Christopher Ling has good taste in scripts. His credits boast shows that are intelligent, questioning and quite daring. They do not fall into what we euphemistically call the accessible canon, and Mr. Ling is pretty hip to the exciting new theatre out there — I don’t think there’s been a LaChiusa musical staged even in Singapore. In line with the rest of his plays, Ruby Moon has an excellent script.

Ruby Moon poster

Ruby Moon

It is a highly stylised exploration of grief and loss as experienced by Ray and Sylvie Moon, who are trying to cope with the disappearance of their child Ruby. They continue to live in the same house, hoping she might return and immersing themselves in rituals they’ve created to keep their daughter in their thoughts. They cycle through repeating the facts of the case, long gone cold, and sometimes pretend that a child-sized mannequin is Ruby. When packages containing doll-parts turn up, they begin talking to their neighbours to attempt a new investigation. The multiple roles were played by Davina Goh and Alex Chua, and Onn San contributed a beautiful soundscape and music.

Evidently from interviews, the cast and director spent a lot of time thinking about the issues and nuances, getting to a good understanding about them.

Heightened, dense text dealing with painful subjects played by a cast of two — not easy. Presenting this here where we stereotype our audiences as unappreciative of such plays is also bold. Evidently from interviews, the cast and director spent a lot of time thinking about the issues and nuances, getting to a good understanding about them. However, the result as executed could not live up to that understanding.

These are some of the merely irksome things: Sylvie and Ray had distracting accents and “actor voices”. Choices for the external characters were hit-and-miss; for example, Goh had an over-the-top quality that worked very well for the singing, drinking vixen but less so for the judgmental, evangelical old lady. There were no real advantages taken with staging it in the round, so it didn’t add anything to the play. It meant that quite a few important moments were blocked and replaced by a close, well-lit view of the fidgeting audience on all sides. Set changes made by actors forced them to be out of character and dulled the flow.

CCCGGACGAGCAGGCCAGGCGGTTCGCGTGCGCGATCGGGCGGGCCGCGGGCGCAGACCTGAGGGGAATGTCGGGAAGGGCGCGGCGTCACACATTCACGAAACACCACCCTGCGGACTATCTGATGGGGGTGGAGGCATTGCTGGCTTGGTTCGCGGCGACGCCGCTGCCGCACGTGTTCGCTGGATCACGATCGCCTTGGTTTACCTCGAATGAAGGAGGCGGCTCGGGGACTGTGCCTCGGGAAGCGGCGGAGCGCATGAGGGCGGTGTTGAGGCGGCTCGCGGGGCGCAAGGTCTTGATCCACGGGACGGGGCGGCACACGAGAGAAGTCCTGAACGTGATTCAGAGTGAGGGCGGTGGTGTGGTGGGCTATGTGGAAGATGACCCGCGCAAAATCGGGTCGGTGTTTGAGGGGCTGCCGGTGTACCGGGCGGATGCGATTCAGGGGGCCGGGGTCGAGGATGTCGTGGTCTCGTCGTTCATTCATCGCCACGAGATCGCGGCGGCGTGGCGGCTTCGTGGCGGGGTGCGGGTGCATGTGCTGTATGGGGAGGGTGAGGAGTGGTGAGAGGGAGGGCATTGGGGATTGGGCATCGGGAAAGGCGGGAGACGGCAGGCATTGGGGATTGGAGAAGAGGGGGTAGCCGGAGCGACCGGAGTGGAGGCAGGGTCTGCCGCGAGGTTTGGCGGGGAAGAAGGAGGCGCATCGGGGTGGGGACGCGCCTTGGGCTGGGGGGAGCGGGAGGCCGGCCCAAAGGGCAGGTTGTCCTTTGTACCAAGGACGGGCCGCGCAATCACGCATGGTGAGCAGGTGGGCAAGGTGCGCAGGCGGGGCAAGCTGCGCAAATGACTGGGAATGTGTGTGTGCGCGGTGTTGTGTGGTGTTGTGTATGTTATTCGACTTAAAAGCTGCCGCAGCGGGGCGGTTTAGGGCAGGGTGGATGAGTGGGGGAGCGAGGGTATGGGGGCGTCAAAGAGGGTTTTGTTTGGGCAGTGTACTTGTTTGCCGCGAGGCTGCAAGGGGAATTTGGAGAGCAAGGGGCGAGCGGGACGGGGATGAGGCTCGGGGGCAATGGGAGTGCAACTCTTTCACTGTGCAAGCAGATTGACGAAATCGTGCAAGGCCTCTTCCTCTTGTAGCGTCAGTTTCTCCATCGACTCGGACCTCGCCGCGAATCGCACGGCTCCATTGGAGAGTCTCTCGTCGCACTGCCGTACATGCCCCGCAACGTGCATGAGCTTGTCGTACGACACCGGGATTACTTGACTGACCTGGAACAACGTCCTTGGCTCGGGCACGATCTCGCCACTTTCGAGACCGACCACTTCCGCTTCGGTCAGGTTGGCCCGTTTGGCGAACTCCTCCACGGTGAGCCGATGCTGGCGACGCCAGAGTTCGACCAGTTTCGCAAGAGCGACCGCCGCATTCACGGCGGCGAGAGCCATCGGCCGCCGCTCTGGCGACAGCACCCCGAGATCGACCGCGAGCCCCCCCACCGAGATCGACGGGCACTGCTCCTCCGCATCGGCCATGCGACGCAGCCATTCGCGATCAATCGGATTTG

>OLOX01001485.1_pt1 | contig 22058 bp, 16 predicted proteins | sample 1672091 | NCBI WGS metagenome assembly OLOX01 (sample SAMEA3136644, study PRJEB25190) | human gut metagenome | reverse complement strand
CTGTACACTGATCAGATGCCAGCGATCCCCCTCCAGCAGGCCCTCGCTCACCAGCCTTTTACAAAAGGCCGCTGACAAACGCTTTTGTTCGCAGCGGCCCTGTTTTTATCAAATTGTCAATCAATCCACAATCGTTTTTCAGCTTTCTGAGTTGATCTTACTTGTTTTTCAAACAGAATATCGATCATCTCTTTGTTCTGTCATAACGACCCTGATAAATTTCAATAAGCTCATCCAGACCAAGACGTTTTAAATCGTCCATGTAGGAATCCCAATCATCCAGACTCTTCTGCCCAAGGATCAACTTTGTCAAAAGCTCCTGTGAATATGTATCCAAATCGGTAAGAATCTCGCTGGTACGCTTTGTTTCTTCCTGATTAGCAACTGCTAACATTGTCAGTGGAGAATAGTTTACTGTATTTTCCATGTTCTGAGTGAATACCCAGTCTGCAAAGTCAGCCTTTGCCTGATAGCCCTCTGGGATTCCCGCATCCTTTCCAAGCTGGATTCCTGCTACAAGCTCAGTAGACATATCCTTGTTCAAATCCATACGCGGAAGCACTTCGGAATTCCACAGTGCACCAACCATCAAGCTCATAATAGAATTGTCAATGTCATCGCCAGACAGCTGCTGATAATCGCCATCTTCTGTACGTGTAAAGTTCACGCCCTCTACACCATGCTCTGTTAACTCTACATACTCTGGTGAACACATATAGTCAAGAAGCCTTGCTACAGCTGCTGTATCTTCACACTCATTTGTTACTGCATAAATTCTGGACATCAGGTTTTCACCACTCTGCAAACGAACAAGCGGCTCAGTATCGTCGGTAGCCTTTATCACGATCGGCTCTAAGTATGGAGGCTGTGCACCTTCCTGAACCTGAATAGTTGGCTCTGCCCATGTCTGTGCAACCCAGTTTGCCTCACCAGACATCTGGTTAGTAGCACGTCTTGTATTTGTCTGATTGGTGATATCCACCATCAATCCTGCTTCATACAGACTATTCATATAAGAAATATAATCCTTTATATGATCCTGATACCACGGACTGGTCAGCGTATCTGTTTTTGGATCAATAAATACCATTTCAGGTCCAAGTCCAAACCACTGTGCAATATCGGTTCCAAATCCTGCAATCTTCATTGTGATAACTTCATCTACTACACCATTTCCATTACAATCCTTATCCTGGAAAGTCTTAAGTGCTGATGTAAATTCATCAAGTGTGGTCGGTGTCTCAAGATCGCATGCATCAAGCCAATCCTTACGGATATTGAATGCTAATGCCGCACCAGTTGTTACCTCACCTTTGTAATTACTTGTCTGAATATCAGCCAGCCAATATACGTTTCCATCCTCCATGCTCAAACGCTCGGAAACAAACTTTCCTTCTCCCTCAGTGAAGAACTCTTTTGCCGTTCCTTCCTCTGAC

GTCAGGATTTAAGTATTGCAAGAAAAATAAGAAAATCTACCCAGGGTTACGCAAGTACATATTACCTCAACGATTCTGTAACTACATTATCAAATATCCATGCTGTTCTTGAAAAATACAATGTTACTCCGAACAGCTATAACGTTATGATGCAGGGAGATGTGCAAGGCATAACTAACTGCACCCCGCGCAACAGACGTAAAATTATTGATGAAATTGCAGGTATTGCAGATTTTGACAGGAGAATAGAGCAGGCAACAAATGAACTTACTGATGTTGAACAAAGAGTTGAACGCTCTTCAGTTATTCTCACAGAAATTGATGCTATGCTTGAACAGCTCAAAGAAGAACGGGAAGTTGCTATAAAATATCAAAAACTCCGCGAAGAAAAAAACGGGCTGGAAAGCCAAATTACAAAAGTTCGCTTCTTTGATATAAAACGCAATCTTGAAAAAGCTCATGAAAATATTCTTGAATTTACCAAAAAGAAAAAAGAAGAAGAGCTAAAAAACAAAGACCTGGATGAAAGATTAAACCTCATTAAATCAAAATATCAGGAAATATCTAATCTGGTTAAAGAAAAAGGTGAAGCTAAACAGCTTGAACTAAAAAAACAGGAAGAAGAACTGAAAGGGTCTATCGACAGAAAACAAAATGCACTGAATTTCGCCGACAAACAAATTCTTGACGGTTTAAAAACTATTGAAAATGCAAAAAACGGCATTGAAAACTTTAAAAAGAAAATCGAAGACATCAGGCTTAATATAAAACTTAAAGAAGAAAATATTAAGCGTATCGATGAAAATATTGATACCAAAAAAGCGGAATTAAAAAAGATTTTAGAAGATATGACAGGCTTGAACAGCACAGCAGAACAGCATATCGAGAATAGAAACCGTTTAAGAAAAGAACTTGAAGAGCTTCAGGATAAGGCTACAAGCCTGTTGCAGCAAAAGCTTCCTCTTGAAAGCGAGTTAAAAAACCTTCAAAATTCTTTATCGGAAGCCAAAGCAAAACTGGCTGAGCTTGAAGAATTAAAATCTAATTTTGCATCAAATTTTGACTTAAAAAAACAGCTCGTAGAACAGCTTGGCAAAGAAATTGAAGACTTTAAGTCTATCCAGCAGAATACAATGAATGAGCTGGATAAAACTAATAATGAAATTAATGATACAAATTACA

The largest problem was that the action was not consistently engaging. It led to an odd state of mind where one wanted to know what would happen next but found it hard to pay attention. There were no cohesive statements made about the subject matter — the fact that the text was ambiguous means it was actually more important for each facet of the relationships and situations to be thoroughly fleshed out. It’s hard to see what they were really saying about loss, belonging, parenting and so forth.

The summary is this: this play is more difficult than this team is equipped for.

The summary is this: this play is more difficult than this team is equipped for.

Take Davina Goh, who is a personality with quite a following. She clearly has art in her soul and a special quality that appeals to many. What she doesn’t have is training, so a fair chunk of her work seems like her outgoing self more than the character. Audiences do respond to this but often it doesn’t serve the story. It is important to note here that these practices ostensibly are not borne of insecurity or a desire to impose her personality onto other people, nor are they competitive — there is no diva energy coming from Ms. Goh, which you might not say about other similar performers.

Both actors were freer and more exploratory when playing the neighbors than when playing Ray and Sylvie. This seems intuitive as they are all a bit zany and of course the couple are more reserved on the outside, but the actors also seemed reserved inside during those scenes when it was even more crucial for them to be really present and playing.

There were nice moments — particularly one where the final package with the doll’s head is opened and rather than being defeated, the couple is glad to be able to assemble the doll. It is like a moment of closure that is objectively false but still truthful. And the twist was quite surprising and gave context to the neighbors’ very varied accents.

There are some common things that kill shows, but many of them were not present here. They are misunderstood texts, very inexperienced actors and directors, indulgence and generally low standards. People don’t or don’t know how to try hard enough, and these people tried hard enough. They were not ungenerous, they applied some craft and they did find a few rewards, but there really needs to be more than just a few.

It’s symptomatic of a theatre scene that is dwindling because too many skilled practitioners have stepped out (often for monetary reasons) leaving a population of young people with almost no guidance but each other.

The nice moments, the selection of the text and the effort that was put in indicate potential and a big desire to make good theatre. It is a shame that with almost no older heavy-hitters to be mentors of quality, it will be an uphill battle for Mr Ling and others like him to improve enough to achieve what we all want.


cheryl-tanCheryl Tan studied Music and Theatre at Wesleyan University. She is a jazz vocalist, actor and teacher.